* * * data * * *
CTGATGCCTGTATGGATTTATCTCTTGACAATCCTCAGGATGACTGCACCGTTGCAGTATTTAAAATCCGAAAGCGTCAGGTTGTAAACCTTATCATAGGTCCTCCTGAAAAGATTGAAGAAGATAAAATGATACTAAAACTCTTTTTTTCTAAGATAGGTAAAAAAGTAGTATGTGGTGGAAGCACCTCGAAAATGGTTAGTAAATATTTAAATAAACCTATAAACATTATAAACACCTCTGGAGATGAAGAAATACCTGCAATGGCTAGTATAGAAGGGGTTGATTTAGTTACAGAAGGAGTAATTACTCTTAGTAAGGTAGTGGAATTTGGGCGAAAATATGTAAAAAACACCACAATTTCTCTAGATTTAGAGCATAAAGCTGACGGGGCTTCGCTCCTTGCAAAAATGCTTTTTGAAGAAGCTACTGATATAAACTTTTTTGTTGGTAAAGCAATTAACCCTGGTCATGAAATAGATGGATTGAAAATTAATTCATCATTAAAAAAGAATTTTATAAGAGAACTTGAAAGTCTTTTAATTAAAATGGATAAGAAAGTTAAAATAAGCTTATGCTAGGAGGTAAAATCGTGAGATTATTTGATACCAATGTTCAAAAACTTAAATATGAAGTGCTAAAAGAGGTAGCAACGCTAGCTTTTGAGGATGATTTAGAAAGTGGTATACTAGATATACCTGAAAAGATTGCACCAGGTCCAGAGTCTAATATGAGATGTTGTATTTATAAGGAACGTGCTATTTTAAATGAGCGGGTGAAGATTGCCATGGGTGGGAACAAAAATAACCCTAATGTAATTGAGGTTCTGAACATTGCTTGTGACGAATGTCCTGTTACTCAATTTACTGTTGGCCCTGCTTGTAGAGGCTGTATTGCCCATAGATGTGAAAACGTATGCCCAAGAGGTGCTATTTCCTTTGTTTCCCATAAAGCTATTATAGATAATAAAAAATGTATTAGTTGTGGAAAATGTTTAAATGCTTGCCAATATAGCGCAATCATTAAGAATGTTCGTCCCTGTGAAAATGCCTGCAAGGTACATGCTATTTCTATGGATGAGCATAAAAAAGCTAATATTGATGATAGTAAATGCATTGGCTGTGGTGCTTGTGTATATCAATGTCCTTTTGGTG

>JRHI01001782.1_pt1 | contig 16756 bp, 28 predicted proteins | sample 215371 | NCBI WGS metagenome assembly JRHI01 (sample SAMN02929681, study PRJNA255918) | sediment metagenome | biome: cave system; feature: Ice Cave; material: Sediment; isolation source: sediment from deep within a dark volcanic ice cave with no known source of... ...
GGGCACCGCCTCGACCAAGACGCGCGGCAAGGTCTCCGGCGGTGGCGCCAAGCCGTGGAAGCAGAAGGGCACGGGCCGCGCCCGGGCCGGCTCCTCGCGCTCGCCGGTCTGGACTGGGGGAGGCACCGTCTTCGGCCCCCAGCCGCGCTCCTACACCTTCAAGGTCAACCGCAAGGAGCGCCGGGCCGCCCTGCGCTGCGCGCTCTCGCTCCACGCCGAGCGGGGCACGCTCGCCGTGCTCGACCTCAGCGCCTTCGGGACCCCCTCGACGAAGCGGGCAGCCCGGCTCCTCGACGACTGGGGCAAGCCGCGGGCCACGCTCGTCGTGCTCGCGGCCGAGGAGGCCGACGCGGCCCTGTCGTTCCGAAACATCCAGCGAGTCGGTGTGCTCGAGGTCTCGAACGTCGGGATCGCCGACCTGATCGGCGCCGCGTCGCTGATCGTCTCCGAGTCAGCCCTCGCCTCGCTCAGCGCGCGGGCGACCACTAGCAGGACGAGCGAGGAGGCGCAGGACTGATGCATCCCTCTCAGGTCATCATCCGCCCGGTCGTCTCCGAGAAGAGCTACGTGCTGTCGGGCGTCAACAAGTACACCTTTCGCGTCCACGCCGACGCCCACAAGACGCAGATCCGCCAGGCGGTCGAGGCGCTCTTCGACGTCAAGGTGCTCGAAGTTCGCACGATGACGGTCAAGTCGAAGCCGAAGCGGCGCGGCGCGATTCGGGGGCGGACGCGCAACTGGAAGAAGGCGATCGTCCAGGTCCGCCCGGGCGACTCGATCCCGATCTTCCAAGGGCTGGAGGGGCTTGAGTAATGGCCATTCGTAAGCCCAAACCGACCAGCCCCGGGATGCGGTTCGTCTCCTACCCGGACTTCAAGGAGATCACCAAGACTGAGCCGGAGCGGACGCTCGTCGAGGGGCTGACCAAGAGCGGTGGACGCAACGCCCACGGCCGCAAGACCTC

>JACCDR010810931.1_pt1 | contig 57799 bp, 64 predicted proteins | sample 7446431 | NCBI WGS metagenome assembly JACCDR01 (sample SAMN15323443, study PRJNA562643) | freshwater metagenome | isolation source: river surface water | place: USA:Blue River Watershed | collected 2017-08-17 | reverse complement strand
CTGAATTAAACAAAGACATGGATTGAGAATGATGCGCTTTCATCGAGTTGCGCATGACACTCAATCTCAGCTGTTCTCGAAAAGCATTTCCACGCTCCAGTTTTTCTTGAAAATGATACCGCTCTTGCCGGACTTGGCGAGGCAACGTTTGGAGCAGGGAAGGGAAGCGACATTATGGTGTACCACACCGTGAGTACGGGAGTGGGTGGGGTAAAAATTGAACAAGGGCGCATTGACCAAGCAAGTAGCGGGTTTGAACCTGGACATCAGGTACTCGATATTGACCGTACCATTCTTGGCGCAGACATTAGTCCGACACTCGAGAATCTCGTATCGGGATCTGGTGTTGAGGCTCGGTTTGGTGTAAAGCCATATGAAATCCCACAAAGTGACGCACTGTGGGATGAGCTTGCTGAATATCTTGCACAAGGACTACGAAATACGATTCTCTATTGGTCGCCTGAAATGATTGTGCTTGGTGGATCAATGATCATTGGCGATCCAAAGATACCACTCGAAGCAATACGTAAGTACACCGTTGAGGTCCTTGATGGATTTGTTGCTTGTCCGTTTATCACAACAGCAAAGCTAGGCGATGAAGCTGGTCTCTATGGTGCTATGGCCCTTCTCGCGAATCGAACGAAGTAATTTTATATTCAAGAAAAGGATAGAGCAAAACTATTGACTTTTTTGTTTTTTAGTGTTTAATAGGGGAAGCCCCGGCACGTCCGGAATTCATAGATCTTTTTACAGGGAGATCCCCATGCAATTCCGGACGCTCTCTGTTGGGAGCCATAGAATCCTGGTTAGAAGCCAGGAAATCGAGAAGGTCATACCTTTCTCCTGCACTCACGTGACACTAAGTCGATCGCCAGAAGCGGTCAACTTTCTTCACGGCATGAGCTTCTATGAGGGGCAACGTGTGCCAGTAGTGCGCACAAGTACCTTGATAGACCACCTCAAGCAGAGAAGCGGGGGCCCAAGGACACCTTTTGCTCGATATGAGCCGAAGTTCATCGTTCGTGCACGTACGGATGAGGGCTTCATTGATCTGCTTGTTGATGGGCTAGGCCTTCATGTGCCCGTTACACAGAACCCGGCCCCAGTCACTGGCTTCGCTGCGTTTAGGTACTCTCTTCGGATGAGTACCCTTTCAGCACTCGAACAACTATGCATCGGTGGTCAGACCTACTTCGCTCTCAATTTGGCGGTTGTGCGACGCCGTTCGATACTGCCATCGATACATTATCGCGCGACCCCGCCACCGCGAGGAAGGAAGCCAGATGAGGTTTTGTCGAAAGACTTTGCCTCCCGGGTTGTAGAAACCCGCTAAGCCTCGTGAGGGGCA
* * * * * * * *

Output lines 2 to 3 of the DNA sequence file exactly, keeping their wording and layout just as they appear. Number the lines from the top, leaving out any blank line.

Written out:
>JRHI01001782.1_pt1 | contig 16756 bp, 28 predicted proteins | sample 215371 | NCBI WGS metagenome assembly JRHI01 (sample SAMN02929681, study PRJNA255918) | sediment metagenome | biome: cave system; feature: Ice Cave; material: Sediment; isolation source: sediment from deep within a dark volcanic ice cave with no known source of... ...
GGGCACCGCCTCGACCAAGACGCGCGGCAAGGTCTCCGGCGGTGGCGCCAAGCCGTGGAAGCAGAAGGGCACGGGCCGCGCCCGGGCCGGCTCCTCGCGCTCGCCGGTCTGGACTGGGGGAGGCACCGTCTTCGGCCCCCAGCCGCGCTCCTACACCTTCAAGGTCAACCGCAAGGAGCGCCGGGCCGCCCTGCGCTGCGCGCTCTCGCTCCACGCCGAGCGGGGCACGCTCGCCGTGCTCGACCTCAGCGCCTTCGGGACCCCCTCGACGAAGCGGGCAGCCCGGCTCCTCGACGACTGGGGCAAGCCGCGGGCCACGCTCGTCGTGCTCGCGGCCGAGGAGGCCGACGCGGCCCTGTCGTTCCGAAACATCCAGCGAGTCGGTGTGCTCGAGGTCTCGAACGTCGGGATCGCCGACCTGATCGGCGCCGCGTCGCTGATCGTCTCCGAGTCAGCCCTCGCCTCGCTCAGCGCGCGGGCGACCACTAGCAGGACGAGCGAGGAGGCGCAGGACTGATGCATCCCTCTCAGGTCATCATCCGCCCGGTCGTCTCCGAGAAGAGCTACGTGCTGTCGGGCGTCAACAAGTACACCTTTCGCGTCCACGCCGACGCCCACAAGACGCAGATCCGCCAGGCGGTCGAGGCGCTCTTCGACGTCAAGGTGCTCGAAGTTCGCACGATGACGGTCAAGTCGAAGCCGAAGCGGCGCGGCGCGATTCGGGGGCGGACGCGCAACTGGAAGAAGGCGATCGTCCAGGTCCGCCCGGGCGACTCGATCCCGATCTTCCAAGGGCTGGAGGGGCTTGAGTAATGGCCATTCGTAAGCCCAAACCGACCAGCCCCGGGATGCGGTTCGTCTCCTACCCGGACTTCAAGGAGATCACCAAGACTGAGCCGGAGCGGACGCTCGTCGAGGGGCTGACCAAGAGCGGTGGACGCAACGCCCACGGCCGCAAGACCTC